The people's voice of reason

Is it good to think about any legal issues for the New Year?

Without specifics about yourself I’ll make this answer generic in a personal and in a business sense. I presume you looked at your financial estate planning (401k, mutual funds, stocks and bonds, life insurance, etc) and as you do you also think about your legal estate planning. After all you are a year older; you may have gotten married, had a new child, had a child reach the age of majority (19 years), gotten divorced or suffered the death of a spouse or even a child. You may have a child graduate, enter the workforce and be off your payroll. Your financial estate planning goes hand in hand with your legal estate planning and you should discuss that with your lawyer, not that he or she will try to advise you on whether your investment advisor is steering you correctly but rather the impact of your financial worth on your legal estate.

Gift Tax Exclusion

For 2019 the gift tax exclusion remains as changed in 2018 to $15,000.00 a person, as a gift (child, grandchild, etc.) not requiring the filing of a Gift Tax return or up to $30,000 to a person if both you and your spouse gift to the same person once per year. There is a lifetime generation skipping tax (GST) limit of $11.2 million in 2019. There may be a tax advantage for the wealthy in that and if this seems to be something that might be helpful to your financial planning you should seek the advice of an accountant or other tax/ financial professional (may include a tax attorney). For 2018, there was a $11.18 million total estate tax exemption per individual; 2019 will provide a $11.2 million tax exemption. The total GST and total estate tax exemption are inclusive in total in that they cannot exceed $11.2 million The portable portion mentioned above may be available to a surviving spouse who may be able to combine their unused estate credit amounts up to a total of $22.4 million. Remember that life insurance is considered for estate tax purposes if you have control over the policy (i.e. ability to change the beneficiaries, cancel the policy, etc). Some individuals have large insurance policies and in the past not inconceivable for high middle class people to have an estate over prior limits but the possibility could even exist with some wealthier individuals. If you die in 2019 with an estate of greater than $11.2 million then that amount over $11.2 million will be taxed at 40%.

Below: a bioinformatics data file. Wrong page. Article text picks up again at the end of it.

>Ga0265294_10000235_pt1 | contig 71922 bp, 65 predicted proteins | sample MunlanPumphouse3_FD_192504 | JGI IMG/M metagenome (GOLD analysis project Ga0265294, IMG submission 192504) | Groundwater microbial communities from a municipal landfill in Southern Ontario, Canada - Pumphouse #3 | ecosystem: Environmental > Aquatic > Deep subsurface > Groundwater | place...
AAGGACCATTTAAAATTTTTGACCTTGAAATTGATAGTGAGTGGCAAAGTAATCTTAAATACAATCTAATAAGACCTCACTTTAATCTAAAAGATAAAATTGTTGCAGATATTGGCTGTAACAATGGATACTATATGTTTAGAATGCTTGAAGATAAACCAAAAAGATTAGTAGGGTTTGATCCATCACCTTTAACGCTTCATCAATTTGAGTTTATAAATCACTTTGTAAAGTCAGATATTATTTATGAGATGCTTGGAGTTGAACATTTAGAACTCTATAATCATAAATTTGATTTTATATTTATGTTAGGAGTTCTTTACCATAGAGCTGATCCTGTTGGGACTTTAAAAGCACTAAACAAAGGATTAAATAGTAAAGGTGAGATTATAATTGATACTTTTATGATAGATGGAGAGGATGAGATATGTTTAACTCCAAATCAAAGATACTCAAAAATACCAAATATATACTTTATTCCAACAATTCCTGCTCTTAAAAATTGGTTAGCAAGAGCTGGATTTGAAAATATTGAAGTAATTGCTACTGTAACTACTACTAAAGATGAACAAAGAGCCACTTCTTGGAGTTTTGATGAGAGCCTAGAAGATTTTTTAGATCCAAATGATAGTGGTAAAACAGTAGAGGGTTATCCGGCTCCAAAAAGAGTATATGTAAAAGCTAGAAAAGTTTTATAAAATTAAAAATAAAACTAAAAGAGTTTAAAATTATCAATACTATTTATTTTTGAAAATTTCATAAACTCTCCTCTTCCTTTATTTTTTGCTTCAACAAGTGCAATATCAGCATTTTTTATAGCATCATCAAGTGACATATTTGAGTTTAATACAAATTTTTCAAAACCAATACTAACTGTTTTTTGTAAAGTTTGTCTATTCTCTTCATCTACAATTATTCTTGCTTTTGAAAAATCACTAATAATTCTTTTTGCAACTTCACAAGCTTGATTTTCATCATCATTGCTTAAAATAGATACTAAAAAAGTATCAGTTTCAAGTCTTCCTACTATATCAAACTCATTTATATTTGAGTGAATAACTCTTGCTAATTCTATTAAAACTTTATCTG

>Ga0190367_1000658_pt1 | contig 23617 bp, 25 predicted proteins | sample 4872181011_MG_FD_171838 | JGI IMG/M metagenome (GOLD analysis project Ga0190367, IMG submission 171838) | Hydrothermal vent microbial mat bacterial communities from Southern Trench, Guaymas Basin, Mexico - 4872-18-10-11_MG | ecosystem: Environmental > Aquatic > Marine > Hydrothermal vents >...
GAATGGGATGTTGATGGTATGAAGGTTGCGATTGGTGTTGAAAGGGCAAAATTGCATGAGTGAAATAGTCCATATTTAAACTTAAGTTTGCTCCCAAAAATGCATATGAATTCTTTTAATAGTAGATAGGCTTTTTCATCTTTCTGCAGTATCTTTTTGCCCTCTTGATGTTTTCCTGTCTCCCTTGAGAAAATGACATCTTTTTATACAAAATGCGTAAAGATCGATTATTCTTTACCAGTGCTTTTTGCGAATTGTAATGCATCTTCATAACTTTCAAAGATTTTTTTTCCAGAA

Last Will and Testament

With that said you need to pull out your Last Will and Testament and review it. If you have had any life changes (marriage, divorce, death, large inheritance, new child, etc.) a new Will may be in order. If you don’t have a Last Will and Testament you need to have a lawyer prepare one as soon as possible. Why do you need one? Because if you don’t then the State of Alabama has one for you. Some of the spousal examples under the rules of intestacy (dying without a Will); (1) first $100,000 to spouse and then 1/2 of the remaining estate to the living parent(s) when there are no children, (2) if children then the spouse gets $50,000 and 1/2 of the rest, (3) if one or more of the children are not yours then the surviving spouse only gets half of everything, period. This is probably not the estate plan you have in mind. There are internet sites and software programs that can also assist with a Last Will and Testament but there is no guarantee that it will pass muster regarding state rules on probate nor a guarantee that it will do what you want upon your death. The best chance of meeting estate goals is through a lawyer and if you are of moderate means, you may be surprised that it is less expensive than you think. In the long run a Will may save money since an intestate estate when probated requires the bonding of the Personal Representative and an inventory of the decedent’s estate. I run into too many old or non-attorney prepared defective Wills when it really counts and there is an attempt to probate the estate. Obviously such probate is not without issue.